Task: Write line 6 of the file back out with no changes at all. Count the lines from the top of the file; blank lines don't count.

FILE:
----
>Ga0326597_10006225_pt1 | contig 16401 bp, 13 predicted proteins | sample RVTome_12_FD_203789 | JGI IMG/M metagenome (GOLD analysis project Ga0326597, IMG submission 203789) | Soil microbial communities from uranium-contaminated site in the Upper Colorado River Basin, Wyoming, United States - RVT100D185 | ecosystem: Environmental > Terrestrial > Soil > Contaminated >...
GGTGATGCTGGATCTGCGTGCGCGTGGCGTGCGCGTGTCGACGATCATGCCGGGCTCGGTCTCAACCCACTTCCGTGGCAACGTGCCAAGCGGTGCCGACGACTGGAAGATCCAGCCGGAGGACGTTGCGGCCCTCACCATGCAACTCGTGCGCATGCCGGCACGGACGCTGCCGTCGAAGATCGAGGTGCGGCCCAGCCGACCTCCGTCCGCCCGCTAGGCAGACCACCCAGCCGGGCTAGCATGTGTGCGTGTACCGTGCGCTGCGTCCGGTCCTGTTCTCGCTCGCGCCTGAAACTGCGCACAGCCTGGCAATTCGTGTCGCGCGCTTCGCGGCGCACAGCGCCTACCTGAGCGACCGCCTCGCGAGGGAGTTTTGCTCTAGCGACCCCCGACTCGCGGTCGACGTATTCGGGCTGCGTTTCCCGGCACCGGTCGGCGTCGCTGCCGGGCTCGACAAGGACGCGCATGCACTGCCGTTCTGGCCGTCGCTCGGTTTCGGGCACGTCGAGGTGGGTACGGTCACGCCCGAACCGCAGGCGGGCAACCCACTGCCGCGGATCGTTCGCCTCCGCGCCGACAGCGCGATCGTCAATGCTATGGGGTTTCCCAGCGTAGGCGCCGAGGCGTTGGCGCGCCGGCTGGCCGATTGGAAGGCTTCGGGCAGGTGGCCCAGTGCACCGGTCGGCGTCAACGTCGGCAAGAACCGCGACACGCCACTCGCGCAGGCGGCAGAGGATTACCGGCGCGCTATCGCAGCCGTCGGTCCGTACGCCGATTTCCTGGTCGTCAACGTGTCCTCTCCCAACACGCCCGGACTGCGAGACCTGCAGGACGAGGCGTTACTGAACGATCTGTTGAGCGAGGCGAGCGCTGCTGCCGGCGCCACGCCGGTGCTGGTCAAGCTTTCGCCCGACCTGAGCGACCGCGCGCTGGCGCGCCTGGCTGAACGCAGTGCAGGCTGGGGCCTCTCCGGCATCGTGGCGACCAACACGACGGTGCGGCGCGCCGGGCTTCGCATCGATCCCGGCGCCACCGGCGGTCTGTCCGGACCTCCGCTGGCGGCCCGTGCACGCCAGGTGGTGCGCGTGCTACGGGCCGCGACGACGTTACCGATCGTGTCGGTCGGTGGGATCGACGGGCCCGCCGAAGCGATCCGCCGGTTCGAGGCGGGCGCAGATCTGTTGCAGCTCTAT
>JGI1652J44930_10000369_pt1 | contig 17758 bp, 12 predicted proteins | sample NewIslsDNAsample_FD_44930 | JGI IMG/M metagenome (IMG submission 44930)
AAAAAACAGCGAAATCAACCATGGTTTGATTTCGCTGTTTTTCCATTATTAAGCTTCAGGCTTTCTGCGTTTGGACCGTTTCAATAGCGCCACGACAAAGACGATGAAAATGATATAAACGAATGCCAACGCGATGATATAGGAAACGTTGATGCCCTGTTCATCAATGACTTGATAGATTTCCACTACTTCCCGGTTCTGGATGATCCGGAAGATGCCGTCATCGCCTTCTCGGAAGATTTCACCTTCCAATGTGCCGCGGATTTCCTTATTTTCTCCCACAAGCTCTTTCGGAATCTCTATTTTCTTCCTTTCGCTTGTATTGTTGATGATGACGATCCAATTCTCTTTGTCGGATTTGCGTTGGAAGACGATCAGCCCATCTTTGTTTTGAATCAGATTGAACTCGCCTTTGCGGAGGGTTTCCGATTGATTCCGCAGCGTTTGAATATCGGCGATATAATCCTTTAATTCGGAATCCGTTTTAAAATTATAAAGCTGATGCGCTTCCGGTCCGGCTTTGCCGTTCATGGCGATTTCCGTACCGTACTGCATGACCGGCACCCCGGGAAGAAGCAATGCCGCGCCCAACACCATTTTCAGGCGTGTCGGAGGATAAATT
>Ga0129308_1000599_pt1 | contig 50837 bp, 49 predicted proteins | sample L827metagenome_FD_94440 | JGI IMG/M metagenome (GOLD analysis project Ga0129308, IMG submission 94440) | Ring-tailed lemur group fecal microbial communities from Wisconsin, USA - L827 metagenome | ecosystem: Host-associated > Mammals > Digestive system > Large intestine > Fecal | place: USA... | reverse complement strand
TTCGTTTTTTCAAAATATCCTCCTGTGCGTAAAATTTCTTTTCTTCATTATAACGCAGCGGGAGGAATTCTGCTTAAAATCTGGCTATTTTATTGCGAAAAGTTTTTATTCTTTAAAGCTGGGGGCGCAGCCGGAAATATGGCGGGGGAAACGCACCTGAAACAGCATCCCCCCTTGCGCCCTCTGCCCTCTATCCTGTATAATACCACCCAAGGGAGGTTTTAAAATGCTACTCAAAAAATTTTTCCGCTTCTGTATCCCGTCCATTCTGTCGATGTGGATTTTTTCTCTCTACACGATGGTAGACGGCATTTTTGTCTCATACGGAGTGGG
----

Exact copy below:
TTCGTTTTTTCAAAATATCCTCCTGTGCGTAAAATTTCTTTTCTTCATTATAACGCAGCGGGAGGAATTCTGCTTAAAATCTGGCTATTTTATTGCGAAAAGTTTTTATTCTTTAAAGCTGGGGGCGCAGCCGGAAATATGGCGGGGGAAACGCACCTGAAACAGCATCCCCCCTTGCGCCCTCTGCCCTCTATCCTGTATAATACCACCCAAGGGAGGTTTTAAAATGCTACTCAAAAAATTTTTCCGCTTCTGTATCCCGTCCATTCTGTCGATGTGGATTTTTTCTCTCTACACGATGGTAGACGGCATTTTTGTCTCATACGGAGTGGG